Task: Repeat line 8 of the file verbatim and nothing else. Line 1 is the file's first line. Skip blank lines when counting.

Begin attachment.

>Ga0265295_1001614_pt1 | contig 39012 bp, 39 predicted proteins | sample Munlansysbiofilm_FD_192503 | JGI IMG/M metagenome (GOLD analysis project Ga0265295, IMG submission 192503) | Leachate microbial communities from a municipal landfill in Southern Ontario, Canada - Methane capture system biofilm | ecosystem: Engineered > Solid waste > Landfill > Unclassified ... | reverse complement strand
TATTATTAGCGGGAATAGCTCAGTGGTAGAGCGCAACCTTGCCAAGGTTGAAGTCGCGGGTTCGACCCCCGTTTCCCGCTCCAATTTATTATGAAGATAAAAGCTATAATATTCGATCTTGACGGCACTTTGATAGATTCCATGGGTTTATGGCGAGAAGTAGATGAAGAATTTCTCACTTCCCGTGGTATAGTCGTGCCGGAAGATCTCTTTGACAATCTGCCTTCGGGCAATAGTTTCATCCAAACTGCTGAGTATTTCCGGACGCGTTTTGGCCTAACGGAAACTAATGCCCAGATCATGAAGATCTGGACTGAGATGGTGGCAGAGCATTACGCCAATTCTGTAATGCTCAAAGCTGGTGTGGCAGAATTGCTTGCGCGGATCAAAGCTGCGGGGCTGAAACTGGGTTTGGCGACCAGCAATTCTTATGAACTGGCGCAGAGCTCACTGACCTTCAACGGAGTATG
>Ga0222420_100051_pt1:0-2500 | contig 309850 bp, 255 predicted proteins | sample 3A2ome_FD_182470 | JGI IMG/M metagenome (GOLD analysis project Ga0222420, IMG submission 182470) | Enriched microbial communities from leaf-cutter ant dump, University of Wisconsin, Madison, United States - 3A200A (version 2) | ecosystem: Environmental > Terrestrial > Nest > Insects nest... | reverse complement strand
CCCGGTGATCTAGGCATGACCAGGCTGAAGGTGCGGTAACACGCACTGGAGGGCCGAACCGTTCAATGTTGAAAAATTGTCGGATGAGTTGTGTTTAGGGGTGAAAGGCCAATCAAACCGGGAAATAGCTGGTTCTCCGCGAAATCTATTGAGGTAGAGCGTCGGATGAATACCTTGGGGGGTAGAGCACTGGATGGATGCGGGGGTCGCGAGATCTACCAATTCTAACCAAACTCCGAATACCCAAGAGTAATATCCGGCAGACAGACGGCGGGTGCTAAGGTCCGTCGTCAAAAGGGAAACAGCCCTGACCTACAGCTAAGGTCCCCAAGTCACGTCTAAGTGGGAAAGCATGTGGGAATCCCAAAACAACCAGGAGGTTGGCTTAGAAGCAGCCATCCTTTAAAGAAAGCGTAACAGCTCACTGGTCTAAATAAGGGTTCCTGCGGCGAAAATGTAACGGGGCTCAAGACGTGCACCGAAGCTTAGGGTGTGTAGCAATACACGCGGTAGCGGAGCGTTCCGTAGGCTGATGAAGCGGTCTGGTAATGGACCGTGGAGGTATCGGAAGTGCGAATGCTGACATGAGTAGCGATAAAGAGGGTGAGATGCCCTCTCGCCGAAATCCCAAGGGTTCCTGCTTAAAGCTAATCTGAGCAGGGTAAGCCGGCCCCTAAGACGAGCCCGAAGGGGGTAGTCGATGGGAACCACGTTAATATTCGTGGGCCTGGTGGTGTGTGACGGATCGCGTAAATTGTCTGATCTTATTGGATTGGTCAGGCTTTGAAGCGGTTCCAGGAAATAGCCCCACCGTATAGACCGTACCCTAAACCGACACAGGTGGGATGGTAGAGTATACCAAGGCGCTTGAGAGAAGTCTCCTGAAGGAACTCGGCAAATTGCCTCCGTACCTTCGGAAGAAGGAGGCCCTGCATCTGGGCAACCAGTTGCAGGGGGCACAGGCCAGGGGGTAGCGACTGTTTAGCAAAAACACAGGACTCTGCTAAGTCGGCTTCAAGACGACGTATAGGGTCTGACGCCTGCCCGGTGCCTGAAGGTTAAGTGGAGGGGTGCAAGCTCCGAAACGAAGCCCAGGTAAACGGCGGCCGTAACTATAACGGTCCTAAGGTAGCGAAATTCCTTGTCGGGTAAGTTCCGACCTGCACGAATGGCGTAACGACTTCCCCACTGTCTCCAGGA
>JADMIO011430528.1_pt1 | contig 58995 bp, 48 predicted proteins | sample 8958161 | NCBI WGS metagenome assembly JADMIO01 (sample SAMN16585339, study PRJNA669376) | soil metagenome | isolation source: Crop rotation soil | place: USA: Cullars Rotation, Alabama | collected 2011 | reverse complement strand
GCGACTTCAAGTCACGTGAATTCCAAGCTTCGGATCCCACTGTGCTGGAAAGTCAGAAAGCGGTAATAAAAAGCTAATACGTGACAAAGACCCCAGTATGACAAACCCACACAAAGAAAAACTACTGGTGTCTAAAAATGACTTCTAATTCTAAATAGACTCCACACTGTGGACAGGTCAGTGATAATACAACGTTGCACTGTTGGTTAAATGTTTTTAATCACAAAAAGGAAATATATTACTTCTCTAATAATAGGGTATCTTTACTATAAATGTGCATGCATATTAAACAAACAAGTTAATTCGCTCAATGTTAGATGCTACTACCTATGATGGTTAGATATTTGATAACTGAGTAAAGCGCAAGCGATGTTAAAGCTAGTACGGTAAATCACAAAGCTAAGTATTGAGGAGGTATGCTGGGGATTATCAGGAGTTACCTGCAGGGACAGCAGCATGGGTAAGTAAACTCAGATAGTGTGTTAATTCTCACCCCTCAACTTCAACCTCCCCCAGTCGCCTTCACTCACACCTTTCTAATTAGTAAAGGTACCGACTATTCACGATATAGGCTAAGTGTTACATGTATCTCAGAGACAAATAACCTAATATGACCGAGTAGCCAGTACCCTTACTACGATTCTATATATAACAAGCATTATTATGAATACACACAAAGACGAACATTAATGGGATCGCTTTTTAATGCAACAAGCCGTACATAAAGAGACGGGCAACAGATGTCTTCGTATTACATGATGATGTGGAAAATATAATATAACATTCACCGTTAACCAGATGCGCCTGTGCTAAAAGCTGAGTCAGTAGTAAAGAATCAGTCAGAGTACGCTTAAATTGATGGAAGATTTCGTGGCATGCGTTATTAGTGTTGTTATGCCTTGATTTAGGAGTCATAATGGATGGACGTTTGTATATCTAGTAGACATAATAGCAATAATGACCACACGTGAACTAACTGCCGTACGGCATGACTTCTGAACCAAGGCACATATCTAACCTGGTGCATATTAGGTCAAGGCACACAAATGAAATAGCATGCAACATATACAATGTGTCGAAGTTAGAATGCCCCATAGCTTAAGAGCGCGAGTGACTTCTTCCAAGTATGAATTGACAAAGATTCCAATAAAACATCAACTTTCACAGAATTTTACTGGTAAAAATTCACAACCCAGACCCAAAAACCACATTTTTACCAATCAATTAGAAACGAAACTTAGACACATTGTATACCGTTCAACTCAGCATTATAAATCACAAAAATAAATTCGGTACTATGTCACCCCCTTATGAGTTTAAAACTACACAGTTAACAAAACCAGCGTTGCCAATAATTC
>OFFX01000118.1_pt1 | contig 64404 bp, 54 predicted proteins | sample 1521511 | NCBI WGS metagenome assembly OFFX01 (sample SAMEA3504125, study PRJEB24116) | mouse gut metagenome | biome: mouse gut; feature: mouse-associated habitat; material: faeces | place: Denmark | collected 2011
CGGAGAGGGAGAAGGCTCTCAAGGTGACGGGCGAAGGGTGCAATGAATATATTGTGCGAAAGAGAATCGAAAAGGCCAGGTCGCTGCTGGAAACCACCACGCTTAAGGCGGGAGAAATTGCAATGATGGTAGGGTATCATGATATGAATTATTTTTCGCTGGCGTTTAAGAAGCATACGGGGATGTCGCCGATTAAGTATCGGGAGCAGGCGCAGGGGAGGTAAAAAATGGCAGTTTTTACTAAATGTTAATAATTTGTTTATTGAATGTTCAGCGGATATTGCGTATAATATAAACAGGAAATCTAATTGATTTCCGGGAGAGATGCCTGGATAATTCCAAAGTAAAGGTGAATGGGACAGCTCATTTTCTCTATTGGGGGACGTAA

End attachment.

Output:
CGGAGAGGGAGAAGGCTCTCAAGGTGACGGGCGAAGGGTGCAATGAATATATTGTGCGAAAGAGAATCGAAAAGGCCAGGTCGCTGCTGGAAACCACCACGCTTAAGGCGGGAGAAATTGCAATGATGGTAGGGTATCATGATATGAATTATTTTTCGCTGGCGTTTAAGAAGCATACGGGGATGTCGCCGATTAAGTATCGGGAGCAGGCGCAGGGGAGGTAAAAAATGGCAGTTTTTACTAAATGTTAATAATTTGTTTATTGAATGTTCAGCGGATATTGCGTATAATATAAACAGGAAATCTAATTGATTTCCGGGAGAGATGCCTGGATAATTCCAAAGTAAAGGTGAATGGGACAGCTCATTTTCTCTATTGGGGGACGTAA